Temporal stability of genetic variability and differentiation in the three-spined stickleback (Gasterosteus aculeatus).

DeFaveri J, Merilä J - PLoS ONE (2015)

A map showing the geographic location of the eight sampling locations.Circles denote sea; triangles, lake; squares, pond populations. ORR indicates a source population to infer migration patterns and Ne in FIS according to the MLNE method (see text for details).
© Copyright Policy
Related In: Results  -  Collection

License
Show All Figures
getmorefigures.php?uid=PMC4390281&req=5

pone.0123891.g001: A map showing the geographic location of the eight sampling locations.Circles denote sea; triangles, lake; squares, pond populations. ORR indicates a source population to infer migration patterns and Ne in FIS according to the MLNE method (see text for details).
Mentions: Adult sticklebacks were collected during the breeding season (May–June) in 2003 (n = 322) and 2009 (n = 327) from eight different localities (Table 1; Fig 1). Four of the localities are marine/brackish sites: one situated in the North Sea, and the others in the Bay of Bothnia and Gulf of Finland in the Baltic Sea. The data on 2009 samples from these four populations have earlier been used in ref [32]. The remaining four localities are freshwater sites from northern Finland, two of which are small ponds (approximately 100 m2; Table 1; Fig 1) and two are large lakes (1–12 km2; Table 1; Fig 1). The two pond populations are isolated, and hence, totally closed from migration. Although the two lake populations are connected to the Barent’s Sea by rivers, they are phenotypically [42] and genotypically [43] divergent from potential source populations, and hence there is no reason to expect on-going gene flow. After collection, the fish were preserved in ethanol.

Bottom Line: In spite of the continued surge of interest in the genetics of three-spined stickleback (Gasterosteus aculeatus) populations, little attention has been paid towards the temporal stability of allele frequency distributions, and whether there are consistent differences in effective size (Ne) of local populations.In spite of the marked differences in genetic variability and differentiation among the study sites, the temporal differences in allele frequencies, as well as measures of genetic diversity and differentiation, were negligible.Hence, we conclude that allele frequencies in putatively neutral markers in three-spined sticklebacks seem to be temporally stable - at least over periods of few generations - across a wide range of habitat types differing markedly in levels of genetic variability, effective population size and gene flow.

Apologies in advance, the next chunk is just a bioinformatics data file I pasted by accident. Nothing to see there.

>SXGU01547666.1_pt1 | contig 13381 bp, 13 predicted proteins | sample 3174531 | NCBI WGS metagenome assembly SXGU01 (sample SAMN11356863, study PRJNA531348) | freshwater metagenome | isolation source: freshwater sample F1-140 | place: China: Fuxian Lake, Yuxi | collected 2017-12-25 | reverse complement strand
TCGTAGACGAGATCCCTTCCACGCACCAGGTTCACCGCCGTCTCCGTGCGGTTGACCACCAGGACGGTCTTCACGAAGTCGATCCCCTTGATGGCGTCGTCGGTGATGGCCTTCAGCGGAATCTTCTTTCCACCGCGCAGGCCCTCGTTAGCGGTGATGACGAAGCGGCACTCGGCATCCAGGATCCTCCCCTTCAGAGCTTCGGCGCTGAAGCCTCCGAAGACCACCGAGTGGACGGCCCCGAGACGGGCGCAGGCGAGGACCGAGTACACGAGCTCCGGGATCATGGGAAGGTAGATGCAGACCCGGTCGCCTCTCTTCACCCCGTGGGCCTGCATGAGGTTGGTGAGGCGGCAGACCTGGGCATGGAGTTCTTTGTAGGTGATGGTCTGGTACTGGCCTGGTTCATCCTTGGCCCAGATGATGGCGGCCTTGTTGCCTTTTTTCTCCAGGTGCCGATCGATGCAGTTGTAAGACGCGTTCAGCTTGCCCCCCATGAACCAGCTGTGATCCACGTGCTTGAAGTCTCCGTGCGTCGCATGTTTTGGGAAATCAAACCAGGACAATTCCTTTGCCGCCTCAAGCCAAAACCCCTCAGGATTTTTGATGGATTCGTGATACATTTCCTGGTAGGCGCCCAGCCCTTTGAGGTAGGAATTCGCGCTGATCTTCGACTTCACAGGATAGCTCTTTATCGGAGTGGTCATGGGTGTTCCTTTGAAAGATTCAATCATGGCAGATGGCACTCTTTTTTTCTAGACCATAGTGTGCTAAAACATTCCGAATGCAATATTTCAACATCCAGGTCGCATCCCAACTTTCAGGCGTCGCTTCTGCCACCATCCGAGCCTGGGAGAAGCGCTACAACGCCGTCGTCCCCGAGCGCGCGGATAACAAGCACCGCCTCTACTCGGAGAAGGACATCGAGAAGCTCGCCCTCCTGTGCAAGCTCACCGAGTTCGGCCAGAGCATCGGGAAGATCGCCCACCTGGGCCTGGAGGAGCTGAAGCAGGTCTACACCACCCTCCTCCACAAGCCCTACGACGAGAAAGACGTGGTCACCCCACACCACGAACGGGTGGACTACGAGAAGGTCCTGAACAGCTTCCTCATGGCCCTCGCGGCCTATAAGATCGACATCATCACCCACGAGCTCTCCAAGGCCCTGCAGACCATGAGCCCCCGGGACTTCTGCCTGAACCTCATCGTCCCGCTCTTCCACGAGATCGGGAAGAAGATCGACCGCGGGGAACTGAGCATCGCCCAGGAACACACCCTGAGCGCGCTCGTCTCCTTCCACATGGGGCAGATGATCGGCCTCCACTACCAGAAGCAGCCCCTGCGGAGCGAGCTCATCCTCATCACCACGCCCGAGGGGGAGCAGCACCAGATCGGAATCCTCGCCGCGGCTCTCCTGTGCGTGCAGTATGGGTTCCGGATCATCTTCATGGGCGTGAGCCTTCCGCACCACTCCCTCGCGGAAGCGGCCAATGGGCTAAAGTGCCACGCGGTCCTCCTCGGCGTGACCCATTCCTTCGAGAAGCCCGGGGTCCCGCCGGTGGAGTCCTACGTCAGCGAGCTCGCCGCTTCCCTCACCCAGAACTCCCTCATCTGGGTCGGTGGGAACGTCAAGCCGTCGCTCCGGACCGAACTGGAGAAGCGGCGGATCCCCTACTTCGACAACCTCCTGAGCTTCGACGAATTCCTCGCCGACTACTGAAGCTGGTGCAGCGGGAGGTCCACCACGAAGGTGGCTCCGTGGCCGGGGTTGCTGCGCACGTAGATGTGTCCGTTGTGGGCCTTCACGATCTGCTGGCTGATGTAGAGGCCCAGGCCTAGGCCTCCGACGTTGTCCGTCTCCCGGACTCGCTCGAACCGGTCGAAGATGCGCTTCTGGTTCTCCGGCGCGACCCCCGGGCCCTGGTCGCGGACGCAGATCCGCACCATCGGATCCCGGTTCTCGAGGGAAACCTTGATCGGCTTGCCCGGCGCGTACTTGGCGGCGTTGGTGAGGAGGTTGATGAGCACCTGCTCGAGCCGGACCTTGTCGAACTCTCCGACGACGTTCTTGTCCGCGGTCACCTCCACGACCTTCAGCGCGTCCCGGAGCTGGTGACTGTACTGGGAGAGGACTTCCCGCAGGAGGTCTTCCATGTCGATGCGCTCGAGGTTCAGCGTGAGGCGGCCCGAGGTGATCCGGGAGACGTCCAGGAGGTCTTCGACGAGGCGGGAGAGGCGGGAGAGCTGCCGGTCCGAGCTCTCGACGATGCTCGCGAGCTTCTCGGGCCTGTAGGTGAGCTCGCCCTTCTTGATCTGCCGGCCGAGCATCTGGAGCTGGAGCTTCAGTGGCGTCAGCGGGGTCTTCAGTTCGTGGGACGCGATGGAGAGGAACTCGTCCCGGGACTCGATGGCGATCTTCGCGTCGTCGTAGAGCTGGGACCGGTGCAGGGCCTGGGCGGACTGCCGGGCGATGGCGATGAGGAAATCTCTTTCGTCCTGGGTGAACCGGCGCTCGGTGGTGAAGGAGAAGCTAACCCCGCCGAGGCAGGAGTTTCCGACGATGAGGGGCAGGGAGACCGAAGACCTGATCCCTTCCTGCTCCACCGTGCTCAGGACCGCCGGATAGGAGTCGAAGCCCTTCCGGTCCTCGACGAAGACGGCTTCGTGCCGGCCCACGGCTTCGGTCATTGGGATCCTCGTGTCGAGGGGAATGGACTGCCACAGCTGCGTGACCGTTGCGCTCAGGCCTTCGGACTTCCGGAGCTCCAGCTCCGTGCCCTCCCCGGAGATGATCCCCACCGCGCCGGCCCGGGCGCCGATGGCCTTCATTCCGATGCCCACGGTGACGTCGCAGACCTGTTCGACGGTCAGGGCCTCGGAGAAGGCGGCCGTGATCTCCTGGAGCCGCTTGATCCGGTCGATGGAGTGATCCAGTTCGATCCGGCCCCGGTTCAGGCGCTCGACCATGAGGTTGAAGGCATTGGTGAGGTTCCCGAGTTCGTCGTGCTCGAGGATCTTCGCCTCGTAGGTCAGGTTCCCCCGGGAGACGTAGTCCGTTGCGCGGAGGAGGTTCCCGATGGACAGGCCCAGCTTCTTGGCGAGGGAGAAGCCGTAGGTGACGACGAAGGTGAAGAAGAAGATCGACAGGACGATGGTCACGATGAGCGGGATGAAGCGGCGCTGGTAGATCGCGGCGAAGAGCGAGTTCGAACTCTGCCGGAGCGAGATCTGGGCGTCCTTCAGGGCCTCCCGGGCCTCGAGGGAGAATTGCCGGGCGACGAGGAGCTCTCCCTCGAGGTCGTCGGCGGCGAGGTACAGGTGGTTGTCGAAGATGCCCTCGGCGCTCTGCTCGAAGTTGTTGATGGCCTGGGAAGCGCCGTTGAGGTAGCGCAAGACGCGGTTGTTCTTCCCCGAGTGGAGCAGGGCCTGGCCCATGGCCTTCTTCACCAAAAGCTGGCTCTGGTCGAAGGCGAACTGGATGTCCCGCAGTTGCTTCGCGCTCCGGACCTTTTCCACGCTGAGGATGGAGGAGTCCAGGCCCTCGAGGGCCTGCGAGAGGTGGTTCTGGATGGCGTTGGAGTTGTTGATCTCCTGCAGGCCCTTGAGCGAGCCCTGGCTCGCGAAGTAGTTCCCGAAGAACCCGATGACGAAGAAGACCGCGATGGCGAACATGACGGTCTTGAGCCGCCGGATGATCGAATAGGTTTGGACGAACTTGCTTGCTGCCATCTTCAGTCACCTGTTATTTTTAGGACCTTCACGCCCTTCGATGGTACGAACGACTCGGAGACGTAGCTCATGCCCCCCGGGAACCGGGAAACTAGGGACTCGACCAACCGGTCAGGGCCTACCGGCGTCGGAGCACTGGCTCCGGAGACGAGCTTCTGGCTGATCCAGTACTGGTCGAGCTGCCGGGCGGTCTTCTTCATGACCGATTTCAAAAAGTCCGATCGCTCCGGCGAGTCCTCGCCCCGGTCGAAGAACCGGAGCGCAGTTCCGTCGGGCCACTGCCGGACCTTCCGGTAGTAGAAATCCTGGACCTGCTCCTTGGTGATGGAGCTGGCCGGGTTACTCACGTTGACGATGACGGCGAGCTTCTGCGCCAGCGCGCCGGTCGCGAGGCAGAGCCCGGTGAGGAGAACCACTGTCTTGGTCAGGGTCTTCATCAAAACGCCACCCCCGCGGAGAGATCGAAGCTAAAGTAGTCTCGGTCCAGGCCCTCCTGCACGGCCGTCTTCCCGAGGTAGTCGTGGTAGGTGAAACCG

View Article: PubMed Central - PubMed

Affiliation: Ecological Genetics Research Unit, Department of Biosciences, University of Helsinki, Helsinki, Finland.

ABSTRACT
Temporal variation in allele frequencies, whether caused by deterministic or stochastic forces, can inform us about interesting demographic and evolutionary phenomena occurring in wild populations. In spite of the continued surge of interest in the genetics of three-spined stickleback (Gasterosteus aculeatus) populations, little attention has been paid towards the temporal stability of allele frequency distributions, and whether there are consistent differences in effective size (Ne) of local populations. We investigated temporal stability of genetic variability and differentiation in 15 microsatellite loci within and among eight collection sites of varying habitat type, surveyed twice over a six-year time period. In addition, Nes were estimated with the expectation that they would be lowest in isolated ponds, intermediate in larger lakes and largest in open marine sites. In spite of the marked differences in genetic variability and differentiation among the study sites, the temporal differences in allele frequencies, as well as measures of genetic diversity and differentiation, were negligible. Accordingly, the Ne estimates were temporally stable, but tended to be lower in ponds than in lake or marine habitats. Hence, we conclude that allele frequencies in putatively neutral markers in three-spined sticklebacks seem to be temporally stable - at least over periods of few generations - across a wide range of habitat types differing markedly in levels of genetic variability, effective population size and gene flow.

No MeSH data available.